Information and reviews
Internet allows quick and easy access to large volume of information. The customer can go on sites where previous customers have rated, reviewed and commented on a product to get a clear idea about it. Moreover, online stores now provide 360 degrees view or through virtual 3-Dimension simulation compared to earlier on when flat pictures and standard feature specifications were considered to be one of the most relevant sources of information obtained on the web when purchasing online (Jiyeon K., and Forsythe S. (2010). Currently consumers have the possibility to examine the products inside out hence increasing the positive experience brought by online shopping.
Price and selection
A wide selection of products and services are provided on the internet. Internet allows the possibility to deal with many different vendors simultaneously and rapidly switch vendors and suppliers without causing much disturbance. The customer can easily compare prices on the different online stores, hence, getting competitive pricing with minimum search costs. This will interest price sensitive consumers/shoppers. Price sensitive shoppers are mainly concerned with getting products at the lowest price or gaining the best value for the money they spend (Bellenger, 1980).
Why consumers refrain from shopping online
Fraud and security concerns
Monsuwe et al. (2004) argue that because the internet is a comparatively new way of shopping, it is challenging for the consumers and therefore it is perceived by the consumer as being risky. It is difficult to recognize an honest trader from a fraudulent one on the internet. There are some people who can buy malwares, install them on online stores and then use them to steal banking credentials of customers. They have the ability to attack specific accounts and transfer stolen funds to their accounts. There are some scammers who often sell products at a very low price just so that they can get the credit card information or bank account details of a person. They may then indulge in fraudulent activities, taking the money and sending worthless or faulty items or sometimes not even anything.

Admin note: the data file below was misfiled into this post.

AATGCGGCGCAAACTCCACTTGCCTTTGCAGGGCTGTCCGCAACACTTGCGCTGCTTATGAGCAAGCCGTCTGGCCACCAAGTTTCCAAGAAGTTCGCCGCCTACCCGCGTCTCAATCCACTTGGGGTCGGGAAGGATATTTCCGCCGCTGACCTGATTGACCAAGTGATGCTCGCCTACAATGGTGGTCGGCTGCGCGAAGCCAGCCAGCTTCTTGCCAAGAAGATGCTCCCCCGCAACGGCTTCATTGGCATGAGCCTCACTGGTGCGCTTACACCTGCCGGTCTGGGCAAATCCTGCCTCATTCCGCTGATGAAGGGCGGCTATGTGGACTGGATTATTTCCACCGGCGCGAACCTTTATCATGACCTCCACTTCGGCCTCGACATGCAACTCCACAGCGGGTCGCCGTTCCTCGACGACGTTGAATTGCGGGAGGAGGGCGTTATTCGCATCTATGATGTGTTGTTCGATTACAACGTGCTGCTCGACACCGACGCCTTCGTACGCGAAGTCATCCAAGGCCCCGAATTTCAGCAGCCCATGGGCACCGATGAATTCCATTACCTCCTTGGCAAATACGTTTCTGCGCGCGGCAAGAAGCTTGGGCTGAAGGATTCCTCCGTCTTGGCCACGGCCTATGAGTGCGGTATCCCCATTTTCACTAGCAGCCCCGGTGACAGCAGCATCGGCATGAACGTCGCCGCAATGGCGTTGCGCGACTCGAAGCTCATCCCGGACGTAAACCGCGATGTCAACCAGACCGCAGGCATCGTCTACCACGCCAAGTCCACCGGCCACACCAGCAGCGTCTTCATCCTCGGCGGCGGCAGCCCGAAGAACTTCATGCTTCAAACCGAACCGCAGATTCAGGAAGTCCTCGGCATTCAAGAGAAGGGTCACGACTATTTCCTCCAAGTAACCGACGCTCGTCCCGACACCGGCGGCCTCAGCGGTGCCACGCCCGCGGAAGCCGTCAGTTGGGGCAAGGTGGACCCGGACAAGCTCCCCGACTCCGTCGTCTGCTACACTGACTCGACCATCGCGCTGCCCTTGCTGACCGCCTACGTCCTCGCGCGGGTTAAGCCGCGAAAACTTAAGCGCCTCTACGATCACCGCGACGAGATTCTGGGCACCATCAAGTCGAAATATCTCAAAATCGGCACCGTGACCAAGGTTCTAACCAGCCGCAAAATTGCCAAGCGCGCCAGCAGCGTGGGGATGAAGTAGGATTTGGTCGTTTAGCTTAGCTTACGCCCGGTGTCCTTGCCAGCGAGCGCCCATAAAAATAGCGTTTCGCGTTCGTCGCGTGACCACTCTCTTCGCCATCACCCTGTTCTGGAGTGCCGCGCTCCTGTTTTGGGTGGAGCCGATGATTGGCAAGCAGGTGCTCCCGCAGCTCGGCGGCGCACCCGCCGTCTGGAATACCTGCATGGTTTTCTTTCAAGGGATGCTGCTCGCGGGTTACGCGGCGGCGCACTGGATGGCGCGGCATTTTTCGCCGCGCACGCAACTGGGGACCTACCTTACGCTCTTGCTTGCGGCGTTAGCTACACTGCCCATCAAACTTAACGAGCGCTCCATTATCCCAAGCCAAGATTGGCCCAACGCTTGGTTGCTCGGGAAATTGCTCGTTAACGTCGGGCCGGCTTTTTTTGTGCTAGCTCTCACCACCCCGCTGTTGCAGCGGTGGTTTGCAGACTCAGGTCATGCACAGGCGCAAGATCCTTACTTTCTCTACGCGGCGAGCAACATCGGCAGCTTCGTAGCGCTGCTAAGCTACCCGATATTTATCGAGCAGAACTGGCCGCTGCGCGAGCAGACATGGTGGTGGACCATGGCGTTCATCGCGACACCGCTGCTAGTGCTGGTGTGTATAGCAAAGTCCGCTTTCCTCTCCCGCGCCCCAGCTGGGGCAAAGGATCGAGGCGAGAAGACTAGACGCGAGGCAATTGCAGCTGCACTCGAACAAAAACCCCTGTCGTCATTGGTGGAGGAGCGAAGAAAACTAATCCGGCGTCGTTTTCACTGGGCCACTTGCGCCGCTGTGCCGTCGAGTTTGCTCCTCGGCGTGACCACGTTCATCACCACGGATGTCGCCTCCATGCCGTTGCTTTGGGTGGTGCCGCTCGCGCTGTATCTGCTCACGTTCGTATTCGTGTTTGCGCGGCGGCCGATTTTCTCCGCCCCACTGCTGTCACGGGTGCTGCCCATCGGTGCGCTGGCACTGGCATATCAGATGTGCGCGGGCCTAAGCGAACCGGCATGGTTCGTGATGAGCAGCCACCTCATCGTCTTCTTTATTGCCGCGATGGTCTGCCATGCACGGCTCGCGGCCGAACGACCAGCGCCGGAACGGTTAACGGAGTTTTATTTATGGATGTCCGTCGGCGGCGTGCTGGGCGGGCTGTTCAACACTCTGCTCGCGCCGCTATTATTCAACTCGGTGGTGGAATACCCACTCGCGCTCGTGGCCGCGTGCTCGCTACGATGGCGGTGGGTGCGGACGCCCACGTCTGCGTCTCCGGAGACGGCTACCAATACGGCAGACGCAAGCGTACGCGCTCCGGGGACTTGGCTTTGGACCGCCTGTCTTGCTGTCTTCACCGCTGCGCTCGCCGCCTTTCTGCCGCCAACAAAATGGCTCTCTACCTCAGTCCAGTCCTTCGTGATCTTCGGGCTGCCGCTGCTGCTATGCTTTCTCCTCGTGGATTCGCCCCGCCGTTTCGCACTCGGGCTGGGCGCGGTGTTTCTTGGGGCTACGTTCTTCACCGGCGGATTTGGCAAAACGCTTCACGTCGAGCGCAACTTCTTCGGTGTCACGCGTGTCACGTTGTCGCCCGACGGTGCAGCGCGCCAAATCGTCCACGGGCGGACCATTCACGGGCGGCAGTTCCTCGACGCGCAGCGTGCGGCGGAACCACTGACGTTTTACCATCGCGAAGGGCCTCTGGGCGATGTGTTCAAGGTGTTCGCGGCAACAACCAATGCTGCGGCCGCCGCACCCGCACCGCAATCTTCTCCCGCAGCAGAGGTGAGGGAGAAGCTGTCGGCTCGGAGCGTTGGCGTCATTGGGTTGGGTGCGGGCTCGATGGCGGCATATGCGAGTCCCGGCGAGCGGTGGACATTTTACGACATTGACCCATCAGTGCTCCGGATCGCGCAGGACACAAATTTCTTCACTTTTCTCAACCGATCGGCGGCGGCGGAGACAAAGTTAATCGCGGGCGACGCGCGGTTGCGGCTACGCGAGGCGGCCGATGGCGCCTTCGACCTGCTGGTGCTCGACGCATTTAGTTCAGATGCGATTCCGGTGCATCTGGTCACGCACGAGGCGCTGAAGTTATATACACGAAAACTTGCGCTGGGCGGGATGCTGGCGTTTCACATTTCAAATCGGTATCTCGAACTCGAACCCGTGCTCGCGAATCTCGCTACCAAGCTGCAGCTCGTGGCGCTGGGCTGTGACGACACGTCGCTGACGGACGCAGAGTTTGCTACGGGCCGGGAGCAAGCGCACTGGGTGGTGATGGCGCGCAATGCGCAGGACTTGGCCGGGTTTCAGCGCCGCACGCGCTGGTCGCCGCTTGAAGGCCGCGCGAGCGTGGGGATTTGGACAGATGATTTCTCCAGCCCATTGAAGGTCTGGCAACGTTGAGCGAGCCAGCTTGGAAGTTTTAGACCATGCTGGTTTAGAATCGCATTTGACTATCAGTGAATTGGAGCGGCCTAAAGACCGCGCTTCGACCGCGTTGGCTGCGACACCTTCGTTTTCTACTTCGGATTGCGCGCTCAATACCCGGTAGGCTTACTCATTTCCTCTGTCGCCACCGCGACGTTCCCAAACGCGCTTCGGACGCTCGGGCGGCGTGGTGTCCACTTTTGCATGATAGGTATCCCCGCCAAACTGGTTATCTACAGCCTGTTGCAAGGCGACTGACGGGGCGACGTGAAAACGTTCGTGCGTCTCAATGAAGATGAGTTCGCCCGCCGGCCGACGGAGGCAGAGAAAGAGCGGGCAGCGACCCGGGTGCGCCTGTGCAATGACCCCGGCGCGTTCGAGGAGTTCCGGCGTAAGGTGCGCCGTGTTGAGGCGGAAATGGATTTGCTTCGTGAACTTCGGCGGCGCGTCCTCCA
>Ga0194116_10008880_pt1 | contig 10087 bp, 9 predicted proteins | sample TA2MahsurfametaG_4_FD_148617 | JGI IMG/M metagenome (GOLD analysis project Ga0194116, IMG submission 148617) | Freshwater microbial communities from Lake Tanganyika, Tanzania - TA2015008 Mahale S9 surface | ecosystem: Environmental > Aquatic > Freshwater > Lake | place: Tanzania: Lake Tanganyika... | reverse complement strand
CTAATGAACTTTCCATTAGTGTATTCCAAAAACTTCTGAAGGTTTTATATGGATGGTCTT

The consumer is not able to monitor the level of security when he is revealing personal data on the internet. Many websites do not ensure data protection and sell or supply customers’ contact information to an online merchant. They use tracking devices and allow advertisers to build personal profiles of the consumer’s shopping habits and sell the information to other companies who market or produce similar products. The customers are then bombarded with spam mails and advertising. Furthermore, every time a person uses his credit card on the internet, there is an identity theft risk associated with it.
Inspection of the product
The consumer is unable to check the quality of the product online. It cannot be tasted, smelled or touched. The customer can only rely on feedbacks by previous users or the pictures and descriptions provided. Shopping online means you have to wait to receive the product(s) whereas traditional shopping implies that you get your purchase right away. The consumer does not get the opportunity to inspect the product personally or try it until it arrives by post. Misunderstanding and misinterpretation of some items bought on the internet is a common issue. Exchanging or returning faulty items can prove to be difficult when they were shopped online.
Determinants of Online Purchase
Technology Acceptance Model (TAM)
By examining the different factors that affect technology acceptance generally, it will help to better understand the acceptance of online shopping. Many studies have been carried out to decipher the mental processes that lead to human decision-making. In the past, The Theory of Reasoned Action (TRA) and The Theory of Planned Behaviour (TPB) have been used excessively to predict the different types of behavior. However, these theories have had little success where prediction of technology acceptance is concerned. This situation eventually led to the development of the Technology Acceptance Model (TAM).